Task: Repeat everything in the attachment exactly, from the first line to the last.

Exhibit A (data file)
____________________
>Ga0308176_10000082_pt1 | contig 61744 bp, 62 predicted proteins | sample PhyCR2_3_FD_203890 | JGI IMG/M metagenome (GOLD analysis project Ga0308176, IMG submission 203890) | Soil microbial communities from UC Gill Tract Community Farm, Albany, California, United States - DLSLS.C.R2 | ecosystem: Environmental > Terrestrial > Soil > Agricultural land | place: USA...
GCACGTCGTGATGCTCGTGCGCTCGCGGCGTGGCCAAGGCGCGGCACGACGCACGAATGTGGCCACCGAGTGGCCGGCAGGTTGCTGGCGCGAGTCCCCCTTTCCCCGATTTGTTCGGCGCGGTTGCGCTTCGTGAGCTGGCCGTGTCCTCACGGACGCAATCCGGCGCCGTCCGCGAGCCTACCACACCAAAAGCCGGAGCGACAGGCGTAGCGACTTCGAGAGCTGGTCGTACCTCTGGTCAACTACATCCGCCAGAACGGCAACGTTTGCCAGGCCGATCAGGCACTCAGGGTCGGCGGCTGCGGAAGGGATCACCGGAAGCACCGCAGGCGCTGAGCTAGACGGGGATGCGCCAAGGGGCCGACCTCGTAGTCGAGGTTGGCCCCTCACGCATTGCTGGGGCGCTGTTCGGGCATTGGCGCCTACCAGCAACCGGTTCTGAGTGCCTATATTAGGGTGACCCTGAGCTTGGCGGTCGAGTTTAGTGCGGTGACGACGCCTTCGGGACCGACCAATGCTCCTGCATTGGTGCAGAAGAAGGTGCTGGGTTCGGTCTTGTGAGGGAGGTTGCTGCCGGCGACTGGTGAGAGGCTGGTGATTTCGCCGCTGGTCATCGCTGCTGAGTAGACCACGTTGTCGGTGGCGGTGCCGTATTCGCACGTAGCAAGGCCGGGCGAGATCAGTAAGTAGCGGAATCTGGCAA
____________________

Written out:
>Ga0308176_10000082_pt1 | contig 61744 bp, 62 predicted proteins | sample PhyCR2_3_FD_203890 | JGI IMG/M metagenome (GOLD analysis project Ga0308176, IMG submission 203890) | Soil microbial communities from UC Gill Tract Community Farm, Albany, California, United States - DLSLS.C.R2 | ecosystem: Environmental > Terrestrial > Soil > Agricultural land | place: USA...
GCACGTCGTGATGCTCGTGCGCTCGCGGCGTGGCCAAGGCGCGGCACGACGCACGAATGTGGCCACCGAGTGGCCGGCAGGTTGCTGGCGCGAGTCCCCCTTTCCCCGATTTGTTCGGCGCGGTTGCGCTTCGTGAGCTGGCCGTGTCCTCACGGACGCAATCCGGCGCCGTCCGCGAGCCTACCACACCAAAAGCCGGAGCGACAGGCGTAGCGACTTCGAGAGCTGGTCGTACCTCTGGTCAACTACATCCGCCAGAACGGCAACGTTTGCCAGGCCGATCAGGCACTCAGGGTCGGCGGCTGCGGAAGGGATCACCGGAAGCACCGCAGGCGCTGAGCTAGACGGGGATGCGCCAAGGGGCCGACCTCGTAGTCGAGGTTGGCCCCTCACGCATTGCTGGGGCGCTGTTCGGGCATTGGCGCCTACCAGCAACCGGTTCTGAGTGCCTATATTAGGGTGACCCTGAGCTTGGCGGTCGAGTTTAGTGCGGTGACGACGCCTTCGGGACCGACCAATGCTCCTGCATTGGTGCAGAAGAAGGTGCTGGGTTCGGTCTTGTGAGGGAGGTTGCTGCCGGCGACTGGTGAGAGGCTGGTGATTTCGCCGCTGGTCATCGCTGCTGAGTAGACCACGTTGTCGGTGGCGGTGCCGTATTCGCACGTAGCAAGGCCGGGCGAGATCAGTAAGTAGCGGAATCTGGCAA